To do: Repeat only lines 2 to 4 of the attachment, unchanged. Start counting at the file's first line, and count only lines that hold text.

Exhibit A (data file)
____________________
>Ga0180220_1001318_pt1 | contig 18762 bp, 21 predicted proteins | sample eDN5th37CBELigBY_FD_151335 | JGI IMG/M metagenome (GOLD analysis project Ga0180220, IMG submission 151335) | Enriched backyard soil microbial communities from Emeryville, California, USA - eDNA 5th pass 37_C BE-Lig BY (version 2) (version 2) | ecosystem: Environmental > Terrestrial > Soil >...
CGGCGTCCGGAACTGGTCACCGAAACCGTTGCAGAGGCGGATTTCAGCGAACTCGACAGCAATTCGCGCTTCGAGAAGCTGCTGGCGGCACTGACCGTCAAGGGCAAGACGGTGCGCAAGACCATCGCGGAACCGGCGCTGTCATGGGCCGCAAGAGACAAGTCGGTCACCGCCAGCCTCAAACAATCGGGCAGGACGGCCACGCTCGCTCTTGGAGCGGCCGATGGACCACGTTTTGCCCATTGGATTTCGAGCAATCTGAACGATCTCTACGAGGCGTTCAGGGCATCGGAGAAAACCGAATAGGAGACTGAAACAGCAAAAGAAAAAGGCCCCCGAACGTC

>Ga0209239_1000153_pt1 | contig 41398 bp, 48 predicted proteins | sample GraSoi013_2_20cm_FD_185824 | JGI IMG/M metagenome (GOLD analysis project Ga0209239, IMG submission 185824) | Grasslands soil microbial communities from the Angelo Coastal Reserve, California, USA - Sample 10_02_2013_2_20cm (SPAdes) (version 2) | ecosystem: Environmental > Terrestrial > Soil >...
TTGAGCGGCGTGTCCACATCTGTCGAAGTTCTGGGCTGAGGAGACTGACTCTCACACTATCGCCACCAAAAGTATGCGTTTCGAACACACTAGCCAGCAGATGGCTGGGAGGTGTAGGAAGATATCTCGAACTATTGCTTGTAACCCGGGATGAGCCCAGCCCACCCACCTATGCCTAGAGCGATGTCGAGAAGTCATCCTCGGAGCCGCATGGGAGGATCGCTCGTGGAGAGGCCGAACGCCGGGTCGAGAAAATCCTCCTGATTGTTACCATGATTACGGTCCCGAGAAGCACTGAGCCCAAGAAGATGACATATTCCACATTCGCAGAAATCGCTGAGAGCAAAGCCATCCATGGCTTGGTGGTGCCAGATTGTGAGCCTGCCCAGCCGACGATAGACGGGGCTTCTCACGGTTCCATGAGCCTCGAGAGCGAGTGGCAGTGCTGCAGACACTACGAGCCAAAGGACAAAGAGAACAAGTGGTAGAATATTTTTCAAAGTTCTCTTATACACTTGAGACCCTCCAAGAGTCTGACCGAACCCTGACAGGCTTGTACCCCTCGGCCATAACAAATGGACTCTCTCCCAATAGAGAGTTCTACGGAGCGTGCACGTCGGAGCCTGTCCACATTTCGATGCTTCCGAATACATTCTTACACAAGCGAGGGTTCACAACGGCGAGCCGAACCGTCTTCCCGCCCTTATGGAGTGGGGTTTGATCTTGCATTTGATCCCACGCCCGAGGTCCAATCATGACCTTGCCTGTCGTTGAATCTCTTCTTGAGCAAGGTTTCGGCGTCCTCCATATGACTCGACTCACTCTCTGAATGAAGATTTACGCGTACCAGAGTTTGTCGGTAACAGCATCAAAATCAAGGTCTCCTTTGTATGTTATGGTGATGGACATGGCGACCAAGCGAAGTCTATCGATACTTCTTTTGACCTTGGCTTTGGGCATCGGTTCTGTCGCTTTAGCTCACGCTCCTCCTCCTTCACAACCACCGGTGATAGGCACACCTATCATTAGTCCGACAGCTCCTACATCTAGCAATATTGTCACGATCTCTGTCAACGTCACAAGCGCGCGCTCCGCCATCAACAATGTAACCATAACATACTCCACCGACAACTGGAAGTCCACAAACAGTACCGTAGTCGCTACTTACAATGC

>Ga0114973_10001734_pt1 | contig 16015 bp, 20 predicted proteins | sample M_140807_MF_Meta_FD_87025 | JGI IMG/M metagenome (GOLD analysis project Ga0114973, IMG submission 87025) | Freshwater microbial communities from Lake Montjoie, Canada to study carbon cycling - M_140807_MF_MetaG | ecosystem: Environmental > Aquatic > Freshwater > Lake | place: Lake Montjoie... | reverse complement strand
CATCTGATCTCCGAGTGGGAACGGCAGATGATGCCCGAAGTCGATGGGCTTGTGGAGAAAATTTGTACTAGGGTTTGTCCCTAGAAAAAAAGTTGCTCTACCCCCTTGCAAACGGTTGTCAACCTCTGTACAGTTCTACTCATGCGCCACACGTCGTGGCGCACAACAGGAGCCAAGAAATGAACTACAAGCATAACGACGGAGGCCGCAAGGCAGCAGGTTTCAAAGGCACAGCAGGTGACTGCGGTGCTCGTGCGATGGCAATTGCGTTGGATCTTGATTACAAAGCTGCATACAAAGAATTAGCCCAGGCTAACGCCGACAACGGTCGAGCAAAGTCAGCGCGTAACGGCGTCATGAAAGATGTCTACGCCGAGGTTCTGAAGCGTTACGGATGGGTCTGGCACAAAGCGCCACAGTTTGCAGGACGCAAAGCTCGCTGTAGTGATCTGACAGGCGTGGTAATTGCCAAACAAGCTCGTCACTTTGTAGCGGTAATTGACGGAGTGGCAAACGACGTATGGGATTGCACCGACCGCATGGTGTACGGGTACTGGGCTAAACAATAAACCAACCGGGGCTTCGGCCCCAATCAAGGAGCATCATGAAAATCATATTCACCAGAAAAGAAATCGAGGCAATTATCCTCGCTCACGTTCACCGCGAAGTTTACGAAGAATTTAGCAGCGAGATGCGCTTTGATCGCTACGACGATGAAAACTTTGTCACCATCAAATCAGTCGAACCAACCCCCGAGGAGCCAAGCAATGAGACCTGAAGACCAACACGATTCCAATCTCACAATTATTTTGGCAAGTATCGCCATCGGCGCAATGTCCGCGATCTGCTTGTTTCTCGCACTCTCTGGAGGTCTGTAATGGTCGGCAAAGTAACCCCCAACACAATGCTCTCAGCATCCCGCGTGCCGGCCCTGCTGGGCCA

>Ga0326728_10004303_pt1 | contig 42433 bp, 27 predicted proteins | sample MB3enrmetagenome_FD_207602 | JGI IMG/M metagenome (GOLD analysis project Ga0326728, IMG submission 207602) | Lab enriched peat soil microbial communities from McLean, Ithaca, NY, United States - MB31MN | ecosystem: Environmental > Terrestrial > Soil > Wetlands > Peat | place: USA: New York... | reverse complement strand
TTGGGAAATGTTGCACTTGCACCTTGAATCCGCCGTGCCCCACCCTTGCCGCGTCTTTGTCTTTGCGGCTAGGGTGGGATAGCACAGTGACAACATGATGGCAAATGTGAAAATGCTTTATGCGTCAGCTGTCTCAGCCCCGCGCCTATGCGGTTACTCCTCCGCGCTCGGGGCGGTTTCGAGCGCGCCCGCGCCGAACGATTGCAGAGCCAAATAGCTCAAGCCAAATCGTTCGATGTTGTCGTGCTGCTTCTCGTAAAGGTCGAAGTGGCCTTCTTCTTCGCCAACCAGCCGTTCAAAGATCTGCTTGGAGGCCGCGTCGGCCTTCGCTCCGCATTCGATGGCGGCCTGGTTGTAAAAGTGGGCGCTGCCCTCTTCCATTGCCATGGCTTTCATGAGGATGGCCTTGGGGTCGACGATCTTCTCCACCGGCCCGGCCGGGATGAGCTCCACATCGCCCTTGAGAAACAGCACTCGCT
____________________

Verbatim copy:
CGGCGTCCGGAACTGGTCACCGAAACCGTTGCAGAGGCGGATTTCAGCGAACTCGACAGCAATTCGCGCTTCGAGAAGCTGCTGGCGGCACTGACCGTCAAGGGCAAGACGGTGCGCAAGACCATCGCGGAACCGGCGCTGTCATGGGCCGCAAGAGACAAGTCGGTCACCGCCAGCCTCAAACAATCGGGCAGGACGGCCACGCTCGCTCTTGGAGCGGCCGATGGACCACGTTTTGCCCATTGGATTTCGAGCAATCTGAACGATCTCTACGAGGCGTTCAGGGCATCGGAGAAAACCGAATAGGAGACTGAAACAGCAAAAGAAAAAGGCCCCCGAACGTC

>Ga0209239_1000153_pt1 | contig 41398 bp, 48 predicted proteins | sample GraSoi013_2_20cm_FD_185824 | JGI IMG/M metagenome (GOLD analysis project Ga0209239, IMG submission 185824) | Grasslands soil microbial communities from the Angelo Coastal Reserve, California, USA - Sample 10_02_2013_2_20cm (SPAdes) (version 2) | ecosystem: Environmental > Terrestrial > Soil >...
TTGAGCGGCGTGTCCACATCTGTCGAAGTTCTGGGCTGAGGAGACTGACTCTCACACTATCGCCACCAAAAGTATGCGTTTCGAACACACTAGCCAGCAGATGGCTGGGAGGTGTAGGAAGATATCTCGAACTATTGCTTGTAACCCGGGATGAGCCCAGCCCACCCACCTATGCCTAGAGCGATGTCGAGAAGTCATCCTCGGAGCCGCATGGGAGGATCGCTCGTGGAGAGGCCGAACGCCGGGTCGAGAAAATCCTCCTGATTGTTACCATGATTACGGTCCCGAGAAGCACTGAGCCCAAGAAGATGACATATTCCACATTCGCAGAAATCGCTGAGAGCAAAGCCATCCATGGCTTGGTGGTGCCAGATTGTGAGCCTGCCCAGCCGACGATAGACGGGGCTTCTCACGGTTCCATGAGCCTCGAGAGCGAGTGGCAGTGCTGCAGACACTACGAGCCAAAGGACAAAGAGAACAAGTGGTAGAATATTTTTCAAAGTTCTCTTATACACTTGAGACCCTCCAAGAGTCTGACCGAACCCTGACAGGCTTGTACCCCTCGGCCATAACAAATGGACTCTCTCCCAATAGAGAGTTCTACGGAGCGTGCACGTCGGAGCCTGTCCACATTTCGATGCTTCCGAATACATTCTTACACAAGCGAGGGTTCACAACGGCGAGCCGAACCGTCTTCCCGCCCTTATGGAGTGGGGTTTGATCTTGCATTTGATCCCACGCCCGAGGTCCAATCATGACCTTGCCTGTCGTTGAATCTCTTCTTGAGCAAGGTTTCGGCGTCCTCCATATGACTCGACTCACTCTCTGAATGAAGATTTACGCGTACCAGAGTTTGTCGGTAACAGCATCAAAATCAAGGTCTCCTTTGTATGTTATGGTGATGGACATGGCGACCAAGCGAAGTCTATCGATACTTCTTTTGACCTTGGCTTTGGGCATCGGTTCTGTCGCTTTAGCTCACGCTCCTCCTCCTTCACAACCACCGGTGATAGGCACACCTATCATTAGTCCGACAGCTCCTACATCTAGCAATATTGTCACGATCTCTGTCAACGTCACAAGCGCGCGCTCCGCCATCAACAATGTAACCATAACATACTCCACCGACAACTGGAAGTCCACAAACAGTACCGTAGTCGCTACTTACAATGC